On Monday, as world leaders of the Group of 20 met in Hangzhou, China, North Korea made a typically dramatic show of force by launching three ballistic missiles from Hwangju county in the country’s southwest into the Sea of Japan. The missiles flew for around 1,000 kilometers and entered Japan’s air defense identification zone, according to South Korea’s Joint Chiefs of Staff. The test continues Pyongyang’s ongoing spate of missile testing this year, which has seemingly carried on unabated since the spring.
When Pyongyang released footage and images of this week’s launch, however, it became quickly clear to North Korea watchers that the missiles here were something new, even though the launchers appeared similar to those Pyongyang uses for its Scuds. Pyongyang has spent most of the year testing its Hwasong-10 (Musudan) intermediate-range ballistic missiles and Hwasong-7 medium-range ballistic missiles. Both platforms have been tested this summer, in addition to the KN-11 submarine-launched ballistic missile, which drew headlines in August.
After analyzing the images released by the North Koreans, experts at the Center for Nonproliferation Studies at the Middlebury Institute of International Studies at Monterey believe that North Korea showed off its extended range (ER) Scud missile. Because North Korea hasn’t flown or shown off the Scud-ER, the system has received fairly limited attention. The 2016 U.S. Department of Defense report on North Korea’s military notes the existence of the system alongside the regularly tested Scud-B (Hwasong-5), Scud-C (Hwasong-6), and the shorter-range Toksa.Enjoying this article? Click here to subscribe for full access. Just $5 a month.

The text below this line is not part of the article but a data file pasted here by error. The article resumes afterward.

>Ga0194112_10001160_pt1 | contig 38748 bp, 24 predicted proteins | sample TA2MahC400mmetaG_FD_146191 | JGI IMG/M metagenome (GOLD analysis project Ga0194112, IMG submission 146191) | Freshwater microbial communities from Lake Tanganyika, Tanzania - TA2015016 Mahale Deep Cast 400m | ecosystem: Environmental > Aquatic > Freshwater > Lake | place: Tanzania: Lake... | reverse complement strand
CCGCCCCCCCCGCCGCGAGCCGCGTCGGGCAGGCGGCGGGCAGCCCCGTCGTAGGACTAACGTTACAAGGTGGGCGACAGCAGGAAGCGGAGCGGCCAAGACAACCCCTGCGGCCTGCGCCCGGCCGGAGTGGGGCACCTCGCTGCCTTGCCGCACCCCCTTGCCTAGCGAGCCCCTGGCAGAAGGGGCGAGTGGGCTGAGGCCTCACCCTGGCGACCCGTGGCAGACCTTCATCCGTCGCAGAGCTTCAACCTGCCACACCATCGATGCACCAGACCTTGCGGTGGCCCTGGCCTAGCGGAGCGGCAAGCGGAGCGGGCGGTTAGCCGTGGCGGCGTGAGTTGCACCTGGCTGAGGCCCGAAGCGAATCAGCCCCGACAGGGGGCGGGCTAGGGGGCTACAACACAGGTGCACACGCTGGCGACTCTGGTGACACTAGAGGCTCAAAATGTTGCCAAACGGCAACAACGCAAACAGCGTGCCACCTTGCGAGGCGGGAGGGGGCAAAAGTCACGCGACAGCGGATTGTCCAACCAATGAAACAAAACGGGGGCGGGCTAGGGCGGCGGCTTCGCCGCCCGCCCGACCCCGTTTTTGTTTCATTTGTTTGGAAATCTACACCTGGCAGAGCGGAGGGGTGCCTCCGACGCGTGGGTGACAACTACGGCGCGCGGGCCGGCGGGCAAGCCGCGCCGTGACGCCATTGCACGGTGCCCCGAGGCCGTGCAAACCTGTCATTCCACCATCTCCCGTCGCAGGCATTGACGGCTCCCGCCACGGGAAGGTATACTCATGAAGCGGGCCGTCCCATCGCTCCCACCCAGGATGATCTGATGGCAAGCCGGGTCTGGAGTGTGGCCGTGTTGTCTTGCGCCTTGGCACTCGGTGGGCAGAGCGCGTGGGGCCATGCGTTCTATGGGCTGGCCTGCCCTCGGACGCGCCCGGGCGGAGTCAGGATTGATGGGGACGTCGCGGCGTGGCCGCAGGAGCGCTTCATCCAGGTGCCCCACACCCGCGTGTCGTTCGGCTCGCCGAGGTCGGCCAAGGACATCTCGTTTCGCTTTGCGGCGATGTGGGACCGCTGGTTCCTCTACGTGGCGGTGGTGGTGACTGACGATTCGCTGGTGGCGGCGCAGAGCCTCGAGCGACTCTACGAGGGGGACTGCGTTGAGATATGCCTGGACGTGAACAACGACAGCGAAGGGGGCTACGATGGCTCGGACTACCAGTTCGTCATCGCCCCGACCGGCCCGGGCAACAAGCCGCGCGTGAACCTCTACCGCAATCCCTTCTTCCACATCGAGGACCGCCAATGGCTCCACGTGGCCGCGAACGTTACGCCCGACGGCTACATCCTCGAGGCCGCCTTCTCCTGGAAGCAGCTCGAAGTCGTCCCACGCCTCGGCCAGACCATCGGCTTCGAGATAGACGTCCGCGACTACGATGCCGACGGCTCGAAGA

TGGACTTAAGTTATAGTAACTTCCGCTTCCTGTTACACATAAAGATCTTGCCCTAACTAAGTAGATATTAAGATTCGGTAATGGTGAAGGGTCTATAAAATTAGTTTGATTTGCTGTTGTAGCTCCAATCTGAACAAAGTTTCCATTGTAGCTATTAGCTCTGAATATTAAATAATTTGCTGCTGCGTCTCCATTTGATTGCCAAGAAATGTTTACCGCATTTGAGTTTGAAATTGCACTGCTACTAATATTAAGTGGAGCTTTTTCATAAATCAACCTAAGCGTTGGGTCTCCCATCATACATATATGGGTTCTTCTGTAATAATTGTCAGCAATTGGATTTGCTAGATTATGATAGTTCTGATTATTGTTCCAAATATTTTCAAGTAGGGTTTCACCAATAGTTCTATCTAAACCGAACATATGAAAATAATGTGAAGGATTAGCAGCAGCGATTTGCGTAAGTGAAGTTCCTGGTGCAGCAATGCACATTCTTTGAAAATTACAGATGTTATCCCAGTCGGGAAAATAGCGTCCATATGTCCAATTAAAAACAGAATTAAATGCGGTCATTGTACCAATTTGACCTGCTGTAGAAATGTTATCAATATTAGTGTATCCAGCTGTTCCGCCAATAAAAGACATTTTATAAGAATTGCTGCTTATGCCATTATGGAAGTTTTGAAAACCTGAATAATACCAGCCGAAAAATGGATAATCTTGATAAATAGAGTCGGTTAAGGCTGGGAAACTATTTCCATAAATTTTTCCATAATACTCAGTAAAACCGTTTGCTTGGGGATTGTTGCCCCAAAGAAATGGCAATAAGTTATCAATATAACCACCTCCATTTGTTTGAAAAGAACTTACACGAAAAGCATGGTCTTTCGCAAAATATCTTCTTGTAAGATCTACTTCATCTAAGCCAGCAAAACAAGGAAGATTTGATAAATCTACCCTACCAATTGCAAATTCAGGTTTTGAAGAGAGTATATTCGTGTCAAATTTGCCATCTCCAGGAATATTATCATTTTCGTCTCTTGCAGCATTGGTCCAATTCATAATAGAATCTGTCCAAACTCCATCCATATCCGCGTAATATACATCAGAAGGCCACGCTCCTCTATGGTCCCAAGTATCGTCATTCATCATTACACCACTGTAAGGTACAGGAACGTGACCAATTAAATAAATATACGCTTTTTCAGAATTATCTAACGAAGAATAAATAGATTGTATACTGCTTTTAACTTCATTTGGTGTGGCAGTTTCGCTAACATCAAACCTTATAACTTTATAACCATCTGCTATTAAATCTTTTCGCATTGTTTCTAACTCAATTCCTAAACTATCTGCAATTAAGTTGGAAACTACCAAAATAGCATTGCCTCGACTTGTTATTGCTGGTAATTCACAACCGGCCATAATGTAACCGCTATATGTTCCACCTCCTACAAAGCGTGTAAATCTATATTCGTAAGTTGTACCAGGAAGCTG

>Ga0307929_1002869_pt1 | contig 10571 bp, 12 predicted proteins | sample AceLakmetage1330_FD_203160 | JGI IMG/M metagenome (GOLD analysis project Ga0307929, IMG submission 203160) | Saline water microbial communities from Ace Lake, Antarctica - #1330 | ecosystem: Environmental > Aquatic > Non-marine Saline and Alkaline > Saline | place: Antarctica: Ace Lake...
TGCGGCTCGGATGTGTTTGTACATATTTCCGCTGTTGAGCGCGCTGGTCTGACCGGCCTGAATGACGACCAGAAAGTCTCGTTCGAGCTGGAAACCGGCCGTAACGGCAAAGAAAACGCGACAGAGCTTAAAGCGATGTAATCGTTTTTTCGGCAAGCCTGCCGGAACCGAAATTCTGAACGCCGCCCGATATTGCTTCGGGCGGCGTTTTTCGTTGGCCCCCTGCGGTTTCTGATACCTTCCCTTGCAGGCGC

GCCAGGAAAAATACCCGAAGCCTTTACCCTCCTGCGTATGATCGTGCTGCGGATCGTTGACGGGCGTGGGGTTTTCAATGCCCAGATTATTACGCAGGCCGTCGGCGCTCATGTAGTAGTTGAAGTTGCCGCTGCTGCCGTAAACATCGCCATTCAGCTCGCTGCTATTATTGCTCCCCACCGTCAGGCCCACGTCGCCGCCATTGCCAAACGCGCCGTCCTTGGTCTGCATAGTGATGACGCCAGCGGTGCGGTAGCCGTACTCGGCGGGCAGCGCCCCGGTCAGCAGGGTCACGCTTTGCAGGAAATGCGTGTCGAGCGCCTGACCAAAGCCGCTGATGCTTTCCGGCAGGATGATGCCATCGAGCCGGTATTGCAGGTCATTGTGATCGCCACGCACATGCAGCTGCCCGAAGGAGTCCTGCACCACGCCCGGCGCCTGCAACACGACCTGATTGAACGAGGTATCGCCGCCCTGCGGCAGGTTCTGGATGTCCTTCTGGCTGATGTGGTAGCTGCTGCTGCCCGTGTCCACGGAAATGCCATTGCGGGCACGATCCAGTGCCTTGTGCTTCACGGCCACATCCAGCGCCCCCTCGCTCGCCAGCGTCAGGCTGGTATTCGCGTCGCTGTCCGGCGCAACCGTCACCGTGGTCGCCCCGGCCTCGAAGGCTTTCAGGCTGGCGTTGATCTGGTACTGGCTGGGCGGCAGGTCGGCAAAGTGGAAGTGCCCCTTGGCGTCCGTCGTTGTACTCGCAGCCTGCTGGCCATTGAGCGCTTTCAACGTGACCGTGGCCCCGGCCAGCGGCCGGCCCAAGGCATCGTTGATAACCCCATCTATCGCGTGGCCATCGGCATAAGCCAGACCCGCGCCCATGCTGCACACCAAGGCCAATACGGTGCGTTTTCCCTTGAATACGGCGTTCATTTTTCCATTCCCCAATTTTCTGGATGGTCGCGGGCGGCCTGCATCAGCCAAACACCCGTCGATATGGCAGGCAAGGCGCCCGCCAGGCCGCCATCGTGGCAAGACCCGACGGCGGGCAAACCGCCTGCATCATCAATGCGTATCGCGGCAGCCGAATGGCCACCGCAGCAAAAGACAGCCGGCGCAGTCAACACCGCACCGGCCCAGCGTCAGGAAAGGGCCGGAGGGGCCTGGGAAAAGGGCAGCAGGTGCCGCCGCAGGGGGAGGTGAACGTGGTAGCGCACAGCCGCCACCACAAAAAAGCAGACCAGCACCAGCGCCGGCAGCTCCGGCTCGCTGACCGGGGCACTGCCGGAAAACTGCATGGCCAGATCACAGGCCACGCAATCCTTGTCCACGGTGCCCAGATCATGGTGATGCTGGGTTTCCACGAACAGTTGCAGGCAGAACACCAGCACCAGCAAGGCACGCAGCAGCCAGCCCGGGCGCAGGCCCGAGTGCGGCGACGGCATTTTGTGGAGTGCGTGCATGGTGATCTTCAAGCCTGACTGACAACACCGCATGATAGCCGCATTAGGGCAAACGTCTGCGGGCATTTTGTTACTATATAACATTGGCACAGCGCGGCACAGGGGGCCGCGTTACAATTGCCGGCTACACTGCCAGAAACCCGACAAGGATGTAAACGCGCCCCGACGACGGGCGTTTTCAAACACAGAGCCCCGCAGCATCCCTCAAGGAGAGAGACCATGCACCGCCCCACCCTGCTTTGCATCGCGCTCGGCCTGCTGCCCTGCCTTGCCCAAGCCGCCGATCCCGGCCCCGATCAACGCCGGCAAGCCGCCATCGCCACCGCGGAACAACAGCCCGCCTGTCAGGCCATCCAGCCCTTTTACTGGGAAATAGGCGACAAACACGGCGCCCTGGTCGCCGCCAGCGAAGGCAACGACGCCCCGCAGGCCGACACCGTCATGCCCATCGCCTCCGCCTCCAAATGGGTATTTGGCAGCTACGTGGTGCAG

The ER is a variation on the Scud-C with an elongated fuselage to store additional fuel. According to CNS’ Jeffrey Lewis, the pictures released by North Korea suggest that the launchers use a slightly larger cradle, but appear to otherwise be the same kind that Pyongyang uses for other missile launches. The Scud-ER is thought to be capable of delivering a 500 kg payload to roughly 1,000 km, Lewis adds. The payload is considerably reduced from the Scud-C–a trade-off that allows for a longer-range delivery.
This week’s decision to show off the Scud-ER during the G20 has important value for North Korea politically. Melissa Hanham, also of CNS, notes that Pyongyang may have decided to advertise the Scud-ER now “because they can produce a lot more of them than longer range [missiles].” Given the decision earlier this summer by the United States and South Korea to deploy the Terminal High Altitude Area Defense system, Pyongyang is likely eager to emphasize its capability to saturate any allied missile defense capability with its existing missiles.
For instance, Monday’s test showed off North Korea’s ability to launch three ballistic missiles within a minute, a show of force intended to hint at the possibility of saturating the capabilities of South Korea’s planned THAAD battery. Though the precise limitations of THAAD are classified, an analysis published earlier this year estimates that a North Korean launch of “more than 20 missiles simultaneously” would overwhelm THAAD’s fire-control radar. The U.S. Department of Defense estimates that North Korea has “fewer than 100” launchers for its Scud variants.
Essentially, this week appears to have been the coming out party for North Korea’s Scud-ER. In the broader strategic context of the Korean peninsula, Pyongyang has gone to lengths this year to show Washington and Seoul that it’s making steady progress on previously untested and unproven platforms like the Hwasong-10, the KN-11, and now the Scud-ER. Pyongyang wants the world to know that even with missile defense plans inching ahead on the other side of the 38th parallel, it’s got a broad enough toolkit to keep the heat high.